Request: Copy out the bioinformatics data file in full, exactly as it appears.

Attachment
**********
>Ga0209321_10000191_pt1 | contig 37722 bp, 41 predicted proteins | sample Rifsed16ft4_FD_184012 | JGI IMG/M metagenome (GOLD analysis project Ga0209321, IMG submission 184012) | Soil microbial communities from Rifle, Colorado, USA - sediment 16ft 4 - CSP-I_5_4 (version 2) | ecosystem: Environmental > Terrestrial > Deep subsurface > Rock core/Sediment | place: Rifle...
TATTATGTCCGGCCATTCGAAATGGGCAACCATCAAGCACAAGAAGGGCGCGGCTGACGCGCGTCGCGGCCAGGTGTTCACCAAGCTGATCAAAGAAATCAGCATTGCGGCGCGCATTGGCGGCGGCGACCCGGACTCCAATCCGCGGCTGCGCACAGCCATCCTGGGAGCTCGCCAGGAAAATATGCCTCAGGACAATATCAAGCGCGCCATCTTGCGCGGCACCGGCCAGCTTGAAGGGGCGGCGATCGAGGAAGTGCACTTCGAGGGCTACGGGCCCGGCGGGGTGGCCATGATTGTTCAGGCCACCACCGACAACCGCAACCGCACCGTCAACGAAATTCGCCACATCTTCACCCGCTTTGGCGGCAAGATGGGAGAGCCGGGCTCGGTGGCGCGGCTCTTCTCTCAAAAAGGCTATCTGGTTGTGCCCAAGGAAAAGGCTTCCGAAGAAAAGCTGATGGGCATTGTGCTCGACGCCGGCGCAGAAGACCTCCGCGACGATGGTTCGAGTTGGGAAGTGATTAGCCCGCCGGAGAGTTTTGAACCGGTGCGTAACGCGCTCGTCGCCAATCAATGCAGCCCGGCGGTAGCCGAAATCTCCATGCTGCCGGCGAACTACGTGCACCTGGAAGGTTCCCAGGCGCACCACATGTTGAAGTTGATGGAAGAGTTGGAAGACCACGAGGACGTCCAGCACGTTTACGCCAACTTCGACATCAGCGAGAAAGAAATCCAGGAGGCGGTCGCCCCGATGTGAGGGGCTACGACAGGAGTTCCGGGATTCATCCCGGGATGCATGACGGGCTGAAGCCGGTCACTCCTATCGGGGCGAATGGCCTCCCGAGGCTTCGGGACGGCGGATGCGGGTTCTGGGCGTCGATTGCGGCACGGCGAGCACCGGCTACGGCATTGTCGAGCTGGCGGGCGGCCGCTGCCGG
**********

>Ga0209321_10000191_pt1 | contig 37722 bp, 41 predicted proteins | sample Rifsed16ft4_FD_184012 | JGI IMG/M metagenome (GOLD analysis project Ga0209321, IMG submission 184012) | Soil microbial communities from Rifle, Colorado, USA - sediment 16ft 4 - CSP-I_5_4 (version 2) | ecosystem: Environmental > Terrestrial > Deep subsurface > Rock core/Sediment | place: Rifle...
TATTATGTCCGGCCATTCGAAATGGGCAACCATCAAGCACAAGAAGGGCGCGGCTGACGCGCGTCGCGGCCAGGTGTTCACCAAGCTGATCAAAGAAATCAGCATTGCGGCGCGCATTGGCGGCGGCGACCCGGACTCCAATCCGCGGCTGCGCACAGCCATCCTGGGAGCTCGCCAGGAAAATATGCCTCAGGACAATATCAAGCGCGCCATCTTGCGCGGCACCGGCCAGCTTGAAGGGGCGGCGATCGAGGAAGTGCACTTCGAGGGCTACGGGCCCGGCGGGGTGGCCATGATTGTTCAGGCCACCACCGACAACCGCAACCGCACCGTCAACGAAATTCGCCACATCTTCACCCGCTTTGGCGGCAAGATGGGAGAGCCGGGCTCGGTGGCGCGGCTCTTCTCTCAAAAAGGCTATCTGGTTGTGCCCAAGGAAAAGGCTTCCGAAGAAAAGCTGATGGGCATTGTGCTCGACGCCGGCGCAGAAGACCTCCGCGACGATGGTTCGAGTTGGGAAGTGATTAGCCCGCCGGAGAGTTTTGAACCGGTGCGTAACGCGCTCGTCGCCAATCAATGCAGCCCGGCGGTAGCCGAAATCTCCATGCTGCCGGCGAACTACGTGCACCTGGAAGGTTCCCAGGCGCACCACATGTTGAAGTTGATGGAAGAGTTGGAAGACCACGAGGACGTCCAGCACGTTTACGCCAACTTCGACATCAGCGAGAAAGAAATCCAGGAGGCGGTCGCCCCGATGTGAGGGGCTACGACAGGAGTTCCGGGATTCATCCCGGGATGCATGACGGGCTGAAGCCGGTCACTCCTATCGGGGCGAATGGCCTCCCGAGGCTTCGGGACGGCGGATGCGGGTTCTGGGCGTCGATTGCGGCACGGCGAGCACCGGCTACGGCATTGTCGAGCTGGCGGGCGGCCGCTGCCGG